Sorry, soap fans: The painful economics of running daytime dramas on the internet have made it impossible to keep the shows alive after they’ve been yanked off of broadcast TV. Prospect Park announced today that its hope to move One Life to Life and All My Children to a planned Online Network in 2012 has been shuttered, dashing any hope of keeping Llanview and Pine Valley fans satiated.
The media and production company founded in 2009 by Jeffrey Kwatinetz and former Disney Studios head Rich Frank was unable to reach guild deals to make the soaps’ run on the internet a reality. Arrangements with the unions were necessary if Prospect Park wanted to also sell the soaps to cable, but it’s economically unfeasible to pay guild wages for an internet show that would generate a fraction of the revenue it once did on ABC.
As it was, Prospect Park was already having a dilly of a time closing deals with the AMC actors (hey, Susan Lucci!), so it had to delay the show’s planned return in January: Only Cameron Mathison (Ryan Lavery) and Lindsay Hartley (Dr. Cara Castillo Martin) had agreed to continue after it ended its ABC run in September. In contrast, OLTL’s Erika Slezak (Victoria Lord), along with Ted King (Tomas Delgado), Michael Easton (John McBain) and Kassie DePaiva (Blair Cramer), among others, has closed deals to stay in the fictitious town of Llanview after it sunsetted on ABC this January.
The company released this statement: “After five months of negotiations with various guilds, hundreds of presentations to potential financial and technology partners, and a hope that we could pioneer a new network for the future, it is with great disappointment that we are suspending our aspirations to revive One Life to Live and All My Children via online distribution. It is now becoming clear that mounting issues make our ability to meet our deadlines to get OLTL on the air in a reasonable time period following its Jan. 13, 2012 ABC finale impossible.
“We believed the timing was right to launch an Online TV Network anchored by these two iconic soap operas, but we always knew it would be an uphill battle to create something historical, and unfortunately we couldn’t ultimately secure the backing and clear all the hurdles in time. We believe we exhausted all reasonable options apparent to us, but despite enormous personal, as well as financial cost to ourselves, we failed to find a solution.
“While we narrowed in on a financial infrastructure, the contractual demands of the guilds, which regulate our industry, coupled with the program’s inherent economic challenges ultimately led to this final decision. In the end, the constraints of the current marketplace, including the evolution and impact of new media on our industry simply proved too great a match for even our passion.
“In our opinion, new models like this can only work with the cooperation of many people striving to make them happen, and we would like to thank and praise the numerous people who tried to help and showed us incredible support. We are extremely grateful to the fans and media who showed great support to us through this process, to ABC who did everything in their control to help, and we are especially grateful for the support and encouragement from many of the soaps’ cast and crew themselves.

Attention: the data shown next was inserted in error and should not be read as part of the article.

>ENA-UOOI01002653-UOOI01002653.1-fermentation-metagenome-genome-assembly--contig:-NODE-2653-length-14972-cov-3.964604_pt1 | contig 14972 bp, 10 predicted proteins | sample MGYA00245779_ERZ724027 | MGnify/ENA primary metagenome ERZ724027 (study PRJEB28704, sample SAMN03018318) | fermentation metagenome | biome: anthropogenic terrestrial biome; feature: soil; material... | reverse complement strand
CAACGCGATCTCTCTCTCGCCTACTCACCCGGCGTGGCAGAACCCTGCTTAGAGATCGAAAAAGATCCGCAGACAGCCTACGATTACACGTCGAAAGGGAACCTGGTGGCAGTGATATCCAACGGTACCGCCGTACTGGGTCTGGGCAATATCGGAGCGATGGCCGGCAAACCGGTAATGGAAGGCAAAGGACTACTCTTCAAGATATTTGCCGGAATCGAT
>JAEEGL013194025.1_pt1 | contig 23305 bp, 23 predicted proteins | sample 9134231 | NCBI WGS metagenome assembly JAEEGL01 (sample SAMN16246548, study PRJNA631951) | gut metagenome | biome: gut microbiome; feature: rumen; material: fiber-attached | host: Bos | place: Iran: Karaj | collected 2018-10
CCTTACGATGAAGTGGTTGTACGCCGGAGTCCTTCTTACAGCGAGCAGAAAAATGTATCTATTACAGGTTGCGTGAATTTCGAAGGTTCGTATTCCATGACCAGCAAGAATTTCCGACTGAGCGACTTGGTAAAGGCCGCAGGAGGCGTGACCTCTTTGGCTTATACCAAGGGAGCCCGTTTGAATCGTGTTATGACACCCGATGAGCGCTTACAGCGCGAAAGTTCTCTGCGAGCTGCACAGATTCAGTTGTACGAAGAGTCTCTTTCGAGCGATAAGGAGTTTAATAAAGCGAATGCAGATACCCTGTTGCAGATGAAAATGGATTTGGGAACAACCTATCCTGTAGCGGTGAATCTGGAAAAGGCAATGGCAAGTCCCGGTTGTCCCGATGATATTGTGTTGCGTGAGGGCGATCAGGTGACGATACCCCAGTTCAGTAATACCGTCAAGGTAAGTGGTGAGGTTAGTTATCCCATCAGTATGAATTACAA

“We hope that our efforts are not lost, and that we somehow created a dialogue and movement on the feasibility of first run, network quality content online. Of special note, we would like to thank Frank Valentini (Executive Producer), Ron Carlivati (Head Writer of OLTL), Agnes Nixon, many of the cast of OLTL including Michael Easton, Ted King, Kelley Missal, Melissa Archer, and of course Erika Slezak all of whom signed on quickly and did all they could to help, as well as our own Christine Sacani. Cameron Mathison and Lindsay Hartley also get our sincerest thanks for their support. We feel terrible we couldn’t come through for them and we were very much looking forward to working together.”
The Writers Guild followed with a brief statement of its own: “We were disappointed to learn that Prospect Park’s financing fell through. Prior to the end of last week, we were close to a fair deal for the writers.”
Now fans will have to mourn the death of AMC and OLTL all over again, after ABC made the heartbreaking announcement in April that it was yanking the serials due to the changing economics of daytime TV. The soaps were replaced with the (cheaper-to-make and easier to monetize) lifestyle shows The Chew and The Revolution.
At the time of Prospect Park’s purchase of the soaps in July, Frank and Kwatinetz released this very optimistic statement: “We are privileged to continue the legacy of two of the greatest programs to air on daytime television, and are committed to delivering the storylines, characters and quality that audiences have come to love for over 40 years. All My Children and One Life to Live are television icons, and we are looking forward to providing anytime, anywhere viewing to their loyal community of millions. Technology changes the way the public can and will view television shows. Now that there are so many devices available in addition to television sets, viewers are taking advantage of watching shows where ever they are and on any number of devices.”